*This blog was created in accordance with the  “New Laws 2020” episode of the Caveat REALTOR® podcast, published 06/16/20

While Virginia REALTORS® has put out a number of resources on this year’s new laws, that magical day of July 1—when most go into effect—is just around the corner, so we thought this would be a good time to provide you with a quick refresher. And unless otherwise noted, all of these laws go into effect on July 1, 2020.

We are not going to cover ALL of the new laws that impact you, so if you haven’t already, make sure to head over to our website to check out the resources we have that go into more detail.

  • The first important new law deals with distracted driving. This new law makes it illegal to hold a handheld personal communications device—like a cell phone—while driving a moving motor vehicle. This law doesn’t become effective until January 1, 2021, but if you’re not already using blue tooth or hands-free technology, now is a good time to start figuring that out.
  • Another big change is that the Virginia Department of Taxation has now been given the authority to investigate worker misclassification. These new laws set the default as all individuals who work for money are employees, unless you can classify them as an independent contractor under IRS guidelines. We have another podcast episode that goes into more details on this that came out a few weeks ago.
  • The Virginia Telephone Privacy Protection Act was also updated. You’ll remember that there were some changes to this last year, but this year, protections are added to cell phone numbers with a Virginia area code, or cell phone numbers registered to a resident of Virginia regardless of area code. Additionally, protections have been added regarding sending text messages to these cell phones.
  • The Property Owner’s Association and Condo Association Acts were amended to allow the parties to agree, in writing, to extend the 3-day right of recission up to an additional 4 days. This means that the parties can agree that the buyer has anywhere between 3 and 7 days to terminate the contract after receiving the packet. Note that the law does not allow the right to terminate to be waived or the three days to be reduced.
  • The Virginia Fair Housing Act was amended to add 4 new protected categories: Sexual orientation, gender identity, status as a veteran, and source of funds. Source of funds is any governmental or nongovernmental program that provides funds to or on behalf of a buyer or tenant.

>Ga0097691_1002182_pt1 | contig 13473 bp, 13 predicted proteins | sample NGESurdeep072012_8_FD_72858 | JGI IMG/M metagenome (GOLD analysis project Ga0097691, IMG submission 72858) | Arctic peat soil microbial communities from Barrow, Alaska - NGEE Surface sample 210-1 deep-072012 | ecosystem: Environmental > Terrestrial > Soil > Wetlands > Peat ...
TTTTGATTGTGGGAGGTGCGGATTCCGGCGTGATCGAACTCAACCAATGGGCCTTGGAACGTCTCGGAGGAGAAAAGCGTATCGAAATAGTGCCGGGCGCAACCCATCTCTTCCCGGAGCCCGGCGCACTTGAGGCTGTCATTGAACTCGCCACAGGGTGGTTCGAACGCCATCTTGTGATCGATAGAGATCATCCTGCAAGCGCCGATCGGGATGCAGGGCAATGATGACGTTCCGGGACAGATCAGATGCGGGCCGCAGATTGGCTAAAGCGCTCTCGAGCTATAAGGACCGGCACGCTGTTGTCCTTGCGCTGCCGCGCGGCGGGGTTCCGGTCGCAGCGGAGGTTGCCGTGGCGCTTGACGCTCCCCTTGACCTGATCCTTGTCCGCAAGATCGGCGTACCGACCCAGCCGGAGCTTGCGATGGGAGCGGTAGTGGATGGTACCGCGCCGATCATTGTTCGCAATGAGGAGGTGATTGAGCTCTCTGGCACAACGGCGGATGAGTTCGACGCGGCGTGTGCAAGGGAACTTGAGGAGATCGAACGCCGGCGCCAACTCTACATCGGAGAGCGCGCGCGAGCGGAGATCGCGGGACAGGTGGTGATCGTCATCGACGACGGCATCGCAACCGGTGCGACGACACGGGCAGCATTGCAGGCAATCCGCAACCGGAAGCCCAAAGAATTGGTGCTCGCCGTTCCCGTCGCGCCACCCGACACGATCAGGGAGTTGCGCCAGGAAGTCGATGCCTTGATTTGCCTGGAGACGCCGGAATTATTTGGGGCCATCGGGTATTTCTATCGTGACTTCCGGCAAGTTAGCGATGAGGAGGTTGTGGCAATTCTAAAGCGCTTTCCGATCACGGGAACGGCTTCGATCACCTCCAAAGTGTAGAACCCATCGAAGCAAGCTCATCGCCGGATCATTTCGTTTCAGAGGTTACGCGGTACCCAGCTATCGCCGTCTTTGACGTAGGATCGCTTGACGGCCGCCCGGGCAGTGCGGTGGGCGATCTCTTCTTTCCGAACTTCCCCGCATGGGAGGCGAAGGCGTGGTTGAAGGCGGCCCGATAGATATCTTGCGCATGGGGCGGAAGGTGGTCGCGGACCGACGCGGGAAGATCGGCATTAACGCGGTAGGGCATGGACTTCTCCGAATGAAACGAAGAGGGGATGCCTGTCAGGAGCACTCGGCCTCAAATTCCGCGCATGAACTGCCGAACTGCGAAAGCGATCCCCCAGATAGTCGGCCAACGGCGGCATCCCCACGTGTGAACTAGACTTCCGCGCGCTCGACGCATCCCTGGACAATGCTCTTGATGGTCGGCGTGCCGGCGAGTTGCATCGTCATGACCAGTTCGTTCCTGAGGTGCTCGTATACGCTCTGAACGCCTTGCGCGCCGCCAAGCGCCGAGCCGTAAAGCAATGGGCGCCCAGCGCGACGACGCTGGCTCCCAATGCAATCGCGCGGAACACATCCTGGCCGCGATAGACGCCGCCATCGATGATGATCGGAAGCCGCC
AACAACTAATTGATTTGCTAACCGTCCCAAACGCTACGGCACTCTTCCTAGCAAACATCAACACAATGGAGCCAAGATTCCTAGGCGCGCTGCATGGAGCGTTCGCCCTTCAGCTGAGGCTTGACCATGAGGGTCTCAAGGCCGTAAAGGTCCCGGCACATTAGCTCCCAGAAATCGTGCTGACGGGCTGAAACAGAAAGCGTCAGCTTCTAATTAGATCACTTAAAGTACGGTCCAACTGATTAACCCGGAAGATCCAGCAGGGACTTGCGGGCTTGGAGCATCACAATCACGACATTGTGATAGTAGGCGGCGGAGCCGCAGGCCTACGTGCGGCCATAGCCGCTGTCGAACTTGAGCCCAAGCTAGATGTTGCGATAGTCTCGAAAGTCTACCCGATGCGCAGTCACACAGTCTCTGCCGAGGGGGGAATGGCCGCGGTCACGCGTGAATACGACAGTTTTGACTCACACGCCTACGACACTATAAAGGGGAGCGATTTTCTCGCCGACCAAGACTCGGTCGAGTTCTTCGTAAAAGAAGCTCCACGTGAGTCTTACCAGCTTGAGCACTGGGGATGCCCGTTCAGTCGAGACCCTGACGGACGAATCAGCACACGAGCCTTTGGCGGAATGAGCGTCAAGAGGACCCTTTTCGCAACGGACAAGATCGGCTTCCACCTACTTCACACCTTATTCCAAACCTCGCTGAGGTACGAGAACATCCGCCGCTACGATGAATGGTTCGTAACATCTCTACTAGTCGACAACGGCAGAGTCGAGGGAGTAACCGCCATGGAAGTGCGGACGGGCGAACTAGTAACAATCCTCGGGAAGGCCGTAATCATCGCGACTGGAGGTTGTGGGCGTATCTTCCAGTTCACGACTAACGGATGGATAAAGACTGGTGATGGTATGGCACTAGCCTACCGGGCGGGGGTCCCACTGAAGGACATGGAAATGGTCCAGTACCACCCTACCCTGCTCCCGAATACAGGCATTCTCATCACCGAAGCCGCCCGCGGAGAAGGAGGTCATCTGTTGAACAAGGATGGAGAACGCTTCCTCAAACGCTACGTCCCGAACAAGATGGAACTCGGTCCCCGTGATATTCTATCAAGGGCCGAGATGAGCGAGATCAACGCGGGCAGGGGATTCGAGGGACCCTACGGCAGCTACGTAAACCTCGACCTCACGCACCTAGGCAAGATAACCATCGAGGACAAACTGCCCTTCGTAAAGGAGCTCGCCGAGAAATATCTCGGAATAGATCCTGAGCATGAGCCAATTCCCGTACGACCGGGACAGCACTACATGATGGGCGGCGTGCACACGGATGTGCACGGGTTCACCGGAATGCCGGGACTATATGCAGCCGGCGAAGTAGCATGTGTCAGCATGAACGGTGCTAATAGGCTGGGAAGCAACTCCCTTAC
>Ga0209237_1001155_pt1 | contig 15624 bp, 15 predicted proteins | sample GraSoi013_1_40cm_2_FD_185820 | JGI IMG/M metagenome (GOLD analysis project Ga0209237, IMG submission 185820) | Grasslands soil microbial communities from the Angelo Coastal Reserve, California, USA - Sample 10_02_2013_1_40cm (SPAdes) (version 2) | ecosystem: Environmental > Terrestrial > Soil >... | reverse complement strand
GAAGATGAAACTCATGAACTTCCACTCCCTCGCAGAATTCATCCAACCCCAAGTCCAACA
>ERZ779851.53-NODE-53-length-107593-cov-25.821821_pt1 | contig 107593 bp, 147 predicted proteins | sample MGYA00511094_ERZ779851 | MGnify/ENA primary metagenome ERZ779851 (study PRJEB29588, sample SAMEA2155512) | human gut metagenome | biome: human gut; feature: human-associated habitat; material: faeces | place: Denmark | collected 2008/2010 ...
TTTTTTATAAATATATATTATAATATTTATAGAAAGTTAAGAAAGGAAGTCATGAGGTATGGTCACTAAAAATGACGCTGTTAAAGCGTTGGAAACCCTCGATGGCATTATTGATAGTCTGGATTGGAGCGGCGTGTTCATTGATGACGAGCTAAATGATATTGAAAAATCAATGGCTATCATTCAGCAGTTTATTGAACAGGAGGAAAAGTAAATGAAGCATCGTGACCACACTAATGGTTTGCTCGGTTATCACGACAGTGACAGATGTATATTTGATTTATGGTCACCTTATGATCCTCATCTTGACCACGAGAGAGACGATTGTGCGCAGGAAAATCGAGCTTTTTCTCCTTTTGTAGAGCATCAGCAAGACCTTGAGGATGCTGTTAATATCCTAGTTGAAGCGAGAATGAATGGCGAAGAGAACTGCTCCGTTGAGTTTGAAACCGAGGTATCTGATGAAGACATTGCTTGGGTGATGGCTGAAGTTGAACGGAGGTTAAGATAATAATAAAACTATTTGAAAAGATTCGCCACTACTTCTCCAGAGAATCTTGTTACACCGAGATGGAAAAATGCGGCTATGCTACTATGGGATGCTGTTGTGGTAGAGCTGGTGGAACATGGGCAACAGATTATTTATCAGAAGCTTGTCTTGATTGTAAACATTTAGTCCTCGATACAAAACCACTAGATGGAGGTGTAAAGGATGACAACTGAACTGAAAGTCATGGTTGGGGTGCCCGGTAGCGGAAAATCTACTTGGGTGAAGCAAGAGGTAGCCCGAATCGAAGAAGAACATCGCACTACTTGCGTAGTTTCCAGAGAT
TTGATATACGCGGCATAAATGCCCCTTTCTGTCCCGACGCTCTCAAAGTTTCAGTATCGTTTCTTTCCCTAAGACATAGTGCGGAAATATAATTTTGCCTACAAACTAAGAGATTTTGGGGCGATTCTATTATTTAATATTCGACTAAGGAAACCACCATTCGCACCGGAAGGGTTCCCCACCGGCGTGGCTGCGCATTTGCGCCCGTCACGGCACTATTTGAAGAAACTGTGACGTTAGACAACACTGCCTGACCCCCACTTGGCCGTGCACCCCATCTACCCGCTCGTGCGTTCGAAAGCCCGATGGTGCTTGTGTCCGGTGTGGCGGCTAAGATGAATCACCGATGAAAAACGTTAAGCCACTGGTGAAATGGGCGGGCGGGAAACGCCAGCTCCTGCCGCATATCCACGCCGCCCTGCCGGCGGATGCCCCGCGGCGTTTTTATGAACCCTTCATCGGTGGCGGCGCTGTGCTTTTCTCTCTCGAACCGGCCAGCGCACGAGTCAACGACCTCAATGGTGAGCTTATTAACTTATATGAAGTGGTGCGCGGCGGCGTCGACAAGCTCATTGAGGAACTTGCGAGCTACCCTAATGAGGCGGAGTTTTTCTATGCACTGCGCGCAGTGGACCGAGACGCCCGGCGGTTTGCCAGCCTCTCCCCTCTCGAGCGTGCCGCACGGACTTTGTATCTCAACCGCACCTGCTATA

There are two exceptions to the protections for source of funds, both of which apply to a rental. The first is if the landlord has less than 5 properties subject to a lease in Virginia. In this case, the landlord may reject an application that contains financial assistance. The other is if the source of the funds takes more than 15 days to approve the application for that particular property.

  • There is a new law that limits who can perform a septic inspection in a real estate transaction to a licensed onsite sewage system operator, onsite sewage system installer, or onsite soil evaluator.
  • Another law, that was effective April 22, 2020, creates similar protections as a law from last year that protected people impacted by the federal government shutdown. Tenants, landlords of tenants, and homeowners who are furloughed or impacted by a federal government shut down can provide written proof of their furlough and receive a 60-day continuance of an unlawful detainer or 30-day stay of a foreclosure. The 2019 law had an end date, so this law does the same thing, but is now permanently on the books. It also provides similar protections for individuals impacted by the COVID-19 pandemic who are not protected by other laws such as the Federal CARES Act.
  • The final law we want to talk about deals with the grantor’s tax and regional transportation improvement fee. Both of these are currently required to be paid by the grantor/seller. After July 1, 2020, the parties can negotiate and agree that the buyer will pay some or all of these fees.

As previously mentioned, this is just a high-level summary of some of the bills that will impact REALTORS® and their clients. For more details on these and other laws, head to our website and check out the section for the 2020 new laws.